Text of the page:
SC: What motivated you to transition from laboratory science into science policy?

ZM: As an AD researcher, I was aware of the potential healthcare havoc we will experience if no treatment strategy for AD is discovered as demographic shifts increase the percentage of the population over age 65. Because of this, I developed a deep respect for the policies that help with the progression of biomedicine for the betterment of our society. The NIH is a global pillar for the worldwide coordination of scientific and healthcare related collaborations to address all global health needs. By including legislation, synergies become established to help pinpoint critical global health challenges, such as finding better treatments for diseases like AD.

SC: What were your approaches to pursue science policy? Did you exploit other resources during your Ph.D. or postdoc tenure to gain skills pertaining to your goals?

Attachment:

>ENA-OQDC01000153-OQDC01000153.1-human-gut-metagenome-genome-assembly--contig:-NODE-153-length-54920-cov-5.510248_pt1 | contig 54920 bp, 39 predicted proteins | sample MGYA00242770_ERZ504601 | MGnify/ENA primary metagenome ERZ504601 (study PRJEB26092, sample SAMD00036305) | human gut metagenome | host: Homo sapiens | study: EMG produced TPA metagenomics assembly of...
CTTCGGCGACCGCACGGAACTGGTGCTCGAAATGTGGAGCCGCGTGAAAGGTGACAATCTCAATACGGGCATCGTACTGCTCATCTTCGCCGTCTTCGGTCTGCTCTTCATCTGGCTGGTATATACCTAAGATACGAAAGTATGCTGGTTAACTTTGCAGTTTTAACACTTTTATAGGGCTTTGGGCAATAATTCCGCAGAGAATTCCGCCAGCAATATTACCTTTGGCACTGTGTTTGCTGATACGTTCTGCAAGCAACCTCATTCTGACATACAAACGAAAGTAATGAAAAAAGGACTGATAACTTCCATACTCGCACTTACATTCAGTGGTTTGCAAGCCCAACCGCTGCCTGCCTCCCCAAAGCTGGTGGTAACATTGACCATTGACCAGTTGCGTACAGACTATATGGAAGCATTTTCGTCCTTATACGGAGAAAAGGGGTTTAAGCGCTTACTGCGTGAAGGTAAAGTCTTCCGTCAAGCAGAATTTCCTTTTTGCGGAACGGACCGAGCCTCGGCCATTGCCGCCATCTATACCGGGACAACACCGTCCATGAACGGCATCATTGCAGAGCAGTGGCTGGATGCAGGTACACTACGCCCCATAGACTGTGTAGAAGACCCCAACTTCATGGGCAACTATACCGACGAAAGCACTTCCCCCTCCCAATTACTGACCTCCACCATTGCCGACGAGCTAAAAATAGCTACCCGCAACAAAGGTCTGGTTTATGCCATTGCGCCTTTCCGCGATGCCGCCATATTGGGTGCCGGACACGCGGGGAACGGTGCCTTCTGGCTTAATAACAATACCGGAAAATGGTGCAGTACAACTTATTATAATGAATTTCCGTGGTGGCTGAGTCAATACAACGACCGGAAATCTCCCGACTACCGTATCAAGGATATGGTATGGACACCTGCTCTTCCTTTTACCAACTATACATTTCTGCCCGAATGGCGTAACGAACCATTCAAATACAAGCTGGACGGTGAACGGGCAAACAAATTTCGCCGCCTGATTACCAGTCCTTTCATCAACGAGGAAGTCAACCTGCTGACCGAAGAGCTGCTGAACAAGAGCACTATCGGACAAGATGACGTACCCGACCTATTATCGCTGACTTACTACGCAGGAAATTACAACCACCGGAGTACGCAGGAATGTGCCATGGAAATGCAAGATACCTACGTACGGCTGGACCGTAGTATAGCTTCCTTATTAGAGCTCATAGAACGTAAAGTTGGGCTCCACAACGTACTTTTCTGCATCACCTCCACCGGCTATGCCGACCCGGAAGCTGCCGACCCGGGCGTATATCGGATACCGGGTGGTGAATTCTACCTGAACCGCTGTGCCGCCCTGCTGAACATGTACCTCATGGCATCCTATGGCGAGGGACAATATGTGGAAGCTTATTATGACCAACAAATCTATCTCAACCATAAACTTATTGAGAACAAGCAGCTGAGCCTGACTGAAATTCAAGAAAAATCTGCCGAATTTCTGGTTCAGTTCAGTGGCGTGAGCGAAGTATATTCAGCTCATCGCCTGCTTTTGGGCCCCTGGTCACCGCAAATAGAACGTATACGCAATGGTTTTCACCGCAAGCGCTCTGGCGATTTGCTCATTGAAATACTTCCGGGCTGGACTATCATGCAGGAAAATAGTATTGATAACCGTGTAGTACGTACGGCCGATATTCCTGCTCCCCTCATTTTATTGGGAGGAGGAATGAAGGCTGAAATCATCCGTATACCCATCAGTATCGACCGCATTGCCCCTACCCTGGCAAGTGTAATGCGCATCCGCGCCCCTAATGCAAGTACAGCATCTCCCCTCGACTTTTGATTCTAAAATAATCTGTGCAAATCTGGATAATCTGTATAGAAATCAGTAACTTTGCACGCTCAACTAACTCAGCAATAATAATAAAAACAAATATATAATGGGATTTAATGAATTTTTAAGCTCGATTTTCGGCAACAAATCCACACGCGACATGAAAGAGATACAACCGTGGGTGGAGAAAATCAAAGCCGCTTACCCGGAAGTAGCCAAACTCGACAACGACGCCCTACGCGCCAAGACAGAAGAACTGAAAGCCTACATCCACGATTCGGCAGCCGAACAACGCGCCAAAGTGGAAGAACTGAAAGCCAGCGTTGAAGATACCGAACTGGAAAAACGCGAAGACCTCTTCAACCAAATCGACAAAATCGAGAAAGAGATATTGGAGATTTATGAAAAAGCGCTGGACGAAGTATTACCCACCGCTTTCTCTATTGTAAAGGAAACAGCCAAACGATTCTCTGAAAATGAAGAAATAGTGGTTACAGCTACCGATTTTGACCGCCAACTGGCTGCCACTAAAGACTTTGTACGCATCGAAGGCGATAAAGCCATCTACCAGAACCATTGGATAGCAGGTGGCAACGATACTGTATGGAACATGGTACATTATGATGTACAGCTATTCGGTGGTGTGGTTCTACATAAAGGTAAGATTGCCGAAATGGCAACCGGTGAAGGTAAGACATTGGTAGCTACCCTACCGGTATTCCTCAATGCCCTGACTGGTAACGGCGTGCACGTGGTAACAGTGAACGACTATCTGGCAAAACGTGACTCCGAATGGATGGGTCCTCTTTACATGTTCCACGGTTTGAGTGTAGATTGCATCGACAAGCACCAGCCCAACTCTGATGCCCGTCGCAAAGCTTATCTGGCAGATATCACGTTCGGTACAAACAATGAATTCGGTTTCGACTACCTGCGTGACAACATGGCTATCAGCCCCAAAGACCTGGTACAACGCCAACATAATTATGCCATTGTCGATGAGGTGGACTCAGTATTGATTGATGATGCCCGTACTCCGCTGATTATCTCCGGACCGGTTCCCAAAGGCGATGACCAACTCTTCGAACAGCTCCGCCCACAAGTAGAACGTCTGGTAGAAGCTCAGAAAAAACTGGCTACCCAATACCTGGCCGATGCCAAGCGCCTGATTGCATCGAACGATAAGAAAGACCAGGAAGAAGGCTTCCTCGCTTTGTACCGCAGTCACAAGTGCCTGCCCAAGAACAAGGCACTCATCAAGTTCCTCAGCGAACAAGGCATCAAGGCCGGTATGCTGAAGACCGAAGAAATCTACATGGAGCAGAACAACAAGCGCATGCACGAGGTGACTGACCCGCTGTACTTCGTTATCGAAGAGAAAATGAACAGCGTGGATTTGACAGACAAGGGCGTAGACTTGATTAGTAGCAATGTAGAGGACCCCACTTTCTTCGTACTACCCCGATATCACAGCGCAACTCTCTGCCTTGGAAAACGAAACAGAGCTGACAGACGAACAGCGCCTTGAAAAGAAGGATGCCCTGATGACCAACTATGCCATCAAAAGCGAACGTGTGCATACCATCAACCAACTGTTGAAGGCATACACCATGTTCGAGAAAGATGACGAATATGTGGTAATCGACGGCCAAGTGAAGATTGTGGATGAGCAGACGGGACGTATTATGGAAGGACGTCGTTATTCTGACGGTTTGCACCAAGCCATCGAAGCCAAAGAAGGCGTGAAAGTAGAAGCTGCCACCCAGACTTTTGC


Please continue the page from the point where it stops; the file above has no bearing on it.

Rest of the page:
ZM: I first got involved during graduate school by participating in advocacy networks in different scientific societies. I attended advocacy meetings and volunteered to help with advocacy events. To increase experience in leadership positions, I was the president of my local Association for Women in Science (AWIS) chapter during my last two years in graduate school, where I organized several local functions and chapter meetings.

During my postdoc, I created a local science advocacy group with the American Society for Biochemistry and Molecular Biology (ASBMB). My group met with our Senator’s staff to campaign for increased biomedical funding. I also volunteered as an Alzheimer’s Congressional Team Member for the Alzheimer’s Association, where I wrote OpEds for our local paper and met with policymakers to discuss the importance of biomedical funding for Alzheimer’s research.

From volunteering at societies, I found an opportunity to become a science policy intern at the American Brain Coalition (ABC). For this internship, I participated in meetings with the Congressional Neuroscience Caucus to analyse the impact and effectiveness of the BRAIN Initiative. I wrote reports from these meetings for the ABC members, and I provided other material for the ABC website, such as creating a Capitol Hill Toolkit.